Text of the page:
Opinion: Why Is An Idea Worth Less Than A Brand?
There’s much hand-wringing about expenses and salaries in the press at the moment. The BBC seems to be suffering such a desperate dearth of ideas that all they can think of doing is throwing money at existing ‘faces’, but the idea-generators, the writers, are still on a pittance. This is highlighted when you consider that the charisma-free talent-vacuum Jonathan Ross gets 6 million a year, while the average salary for a novel writer is between 7 and 9 thousand pounds a year. Ross does the same thing that a great many writers do every year – interviewing celebrities on stage – but we don’t get paid at all for doing that part of our jobs.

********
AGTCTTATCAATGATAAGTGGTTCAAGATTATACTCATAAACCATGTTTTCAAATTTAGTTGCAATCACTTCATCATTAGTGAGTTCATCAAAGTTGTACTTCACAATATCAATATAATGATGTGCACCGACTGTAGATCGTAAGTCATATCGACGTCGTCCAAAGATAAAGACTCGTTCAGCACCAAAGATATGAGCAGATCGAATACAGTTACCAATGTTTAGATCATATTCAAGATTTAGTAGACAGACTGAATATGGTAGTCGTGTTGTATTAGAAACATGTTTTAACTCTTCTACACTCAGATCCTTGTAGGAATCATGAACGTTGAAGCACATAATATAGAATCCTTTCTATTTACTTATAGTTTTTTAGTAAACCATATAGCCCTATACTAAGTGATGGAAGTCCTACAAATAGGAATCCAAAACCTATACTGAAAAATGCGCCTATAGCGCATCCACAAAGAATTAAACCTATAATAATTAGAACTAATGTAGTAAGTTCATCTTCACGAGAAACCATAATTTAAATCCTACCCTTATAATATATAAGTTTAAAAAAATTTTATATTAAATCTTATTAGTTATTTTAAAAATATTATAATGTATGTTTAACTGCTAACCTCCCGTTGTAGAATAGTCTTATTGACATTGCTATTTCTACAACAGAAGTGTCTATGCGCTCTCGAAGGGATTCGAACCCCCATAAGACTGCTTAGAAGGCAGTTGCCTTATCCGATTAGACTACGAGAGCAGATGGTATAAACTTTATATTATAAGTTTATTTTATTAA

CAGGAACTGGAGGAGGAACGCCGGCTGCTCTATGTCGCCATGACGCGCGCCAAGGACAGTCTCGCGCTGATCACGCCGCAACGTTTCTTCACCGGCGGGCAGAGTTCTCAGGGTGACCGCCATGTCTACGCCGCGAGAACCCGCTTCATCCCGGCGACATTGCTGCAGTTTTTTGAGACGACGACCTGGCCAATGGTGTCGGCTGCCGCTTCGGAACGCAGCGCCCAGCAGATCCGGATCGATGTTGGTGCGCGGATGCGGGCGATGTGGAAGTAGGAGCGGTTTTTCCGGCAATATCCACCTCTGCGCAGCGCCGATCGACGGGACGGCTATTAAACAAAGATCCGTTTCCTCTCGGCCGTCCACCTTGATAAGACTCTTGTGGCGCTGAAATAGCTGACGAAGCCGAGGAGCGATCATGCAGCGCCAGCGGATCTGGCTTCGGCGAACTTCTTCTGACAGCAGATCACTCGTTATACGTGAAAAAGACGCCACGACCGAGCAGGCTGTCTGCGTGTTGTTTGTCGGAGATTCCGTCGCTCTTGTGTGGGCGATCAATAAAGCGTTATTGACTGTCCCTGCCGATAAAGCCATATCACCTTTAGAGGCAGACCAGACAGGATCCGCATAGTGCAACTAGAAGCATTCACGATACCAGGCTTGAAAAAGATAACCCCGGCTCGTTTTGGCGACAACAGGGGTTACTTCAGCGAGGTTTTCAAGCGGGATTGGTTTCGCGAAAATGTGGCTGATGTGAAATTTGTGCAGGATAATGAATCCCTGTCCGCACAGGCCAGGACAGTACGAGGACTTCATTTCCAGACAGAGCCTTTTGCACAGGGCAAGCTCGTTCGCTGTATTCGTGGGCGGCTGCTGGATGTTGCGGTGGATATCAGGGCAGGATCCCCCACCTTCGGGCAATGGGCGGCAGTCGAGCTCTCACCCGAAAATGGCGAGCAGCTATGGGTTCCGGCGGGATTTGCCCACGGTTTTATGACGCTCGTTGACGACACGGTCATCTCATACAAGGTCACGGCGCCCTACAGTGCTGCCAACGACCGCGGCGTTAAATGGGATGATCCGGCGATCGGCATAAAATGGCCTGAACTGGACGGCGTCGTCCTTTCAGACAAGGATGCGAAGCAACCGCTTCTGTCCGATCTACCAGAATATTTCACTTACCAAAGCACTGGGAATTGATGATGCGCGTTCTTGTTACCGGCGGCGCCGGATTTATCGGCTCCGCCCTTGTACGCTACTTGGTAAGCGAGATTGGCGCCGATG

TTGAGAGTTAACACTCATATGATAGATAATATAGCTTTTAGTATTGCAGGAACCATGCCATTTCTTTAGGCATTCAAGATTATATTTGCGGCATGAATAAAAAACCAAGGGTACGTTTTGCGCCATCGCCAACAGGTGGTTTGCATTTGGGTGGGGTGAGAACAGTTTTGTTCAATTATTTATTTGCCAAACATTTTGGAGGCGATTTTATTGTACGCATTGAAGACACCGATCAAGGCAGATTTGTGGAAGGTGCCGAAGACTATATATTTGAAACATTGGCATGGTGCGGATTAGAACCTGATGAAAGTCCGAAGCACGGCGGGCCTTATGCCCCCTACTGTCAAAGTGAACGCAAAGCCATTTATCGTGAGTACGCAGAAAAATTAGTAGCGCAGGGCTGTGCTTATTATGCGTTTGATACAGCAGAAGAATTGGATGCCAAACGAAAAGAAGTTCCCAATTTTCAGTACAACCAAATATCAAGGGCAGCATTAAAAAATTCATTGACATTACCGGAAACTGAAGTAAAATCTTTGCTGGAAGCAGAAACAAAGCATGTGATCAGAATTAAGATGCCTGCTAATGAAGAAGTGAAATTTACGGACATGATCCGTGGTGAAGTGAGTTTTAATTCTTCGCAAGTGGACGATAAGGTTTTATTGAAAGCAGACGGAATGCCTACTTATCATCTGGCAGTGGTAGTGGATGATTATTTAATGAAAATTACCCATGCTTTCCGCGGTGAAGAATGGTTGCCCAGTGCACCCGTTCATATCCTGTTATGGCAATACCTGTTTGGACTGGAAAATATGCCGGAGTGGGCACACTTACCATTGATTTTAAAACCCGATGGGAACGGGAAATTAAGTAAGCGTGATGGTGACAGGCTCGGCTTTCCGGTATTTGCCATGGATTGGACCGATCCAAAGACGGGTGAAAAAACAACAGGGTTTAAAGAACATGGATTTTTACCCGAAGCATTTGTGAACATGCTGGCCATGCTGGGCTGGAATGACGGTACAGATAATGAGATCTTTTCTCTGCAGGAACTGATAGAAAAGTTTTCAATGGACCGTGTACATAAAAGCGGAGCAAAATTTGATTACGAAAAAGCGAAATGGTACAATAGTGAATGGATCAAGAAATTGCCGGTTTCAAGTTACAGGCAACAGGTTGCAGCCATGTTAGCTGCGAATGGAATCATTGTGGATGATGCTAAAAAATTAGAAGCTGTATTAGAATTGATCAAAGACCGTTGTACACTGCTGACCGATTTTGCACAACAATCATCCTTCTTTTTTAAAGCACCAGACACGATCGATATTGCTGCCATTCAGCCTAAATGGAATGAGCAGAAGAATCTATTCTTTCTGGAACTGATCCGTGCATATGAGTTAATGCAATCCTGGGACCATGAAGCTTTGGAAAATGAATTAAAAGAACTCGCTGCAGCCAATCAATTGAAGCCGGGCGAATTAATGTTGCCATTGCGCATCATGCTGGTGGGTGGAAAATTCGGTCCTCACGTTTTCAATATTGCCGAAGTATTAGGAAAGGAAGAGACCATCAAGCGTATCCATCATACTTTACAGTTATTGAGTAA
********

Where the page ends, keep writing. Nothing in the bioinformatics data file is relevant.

It wouldn’t be so bad if – like Ross – there was a chance of picking up other wages in the form of spin-offs. Writers, after all, may have their work translated into other formats. But fewer TV and film opportunities than ever arise from published work. The average short story earns an established writer between £50 and £100 and may take weeks to write. But TV is really only interested in filming proven product; Sherlock Holmes, Agatha Christie and Jane Austen. Now we see the BBC’s Hitchhiker franchise being taken up by a new writer pretending to be Douglas Adams because the brand carries strong recognition. The message is clear: Don’t come to us with new ideas – we’re scared of them.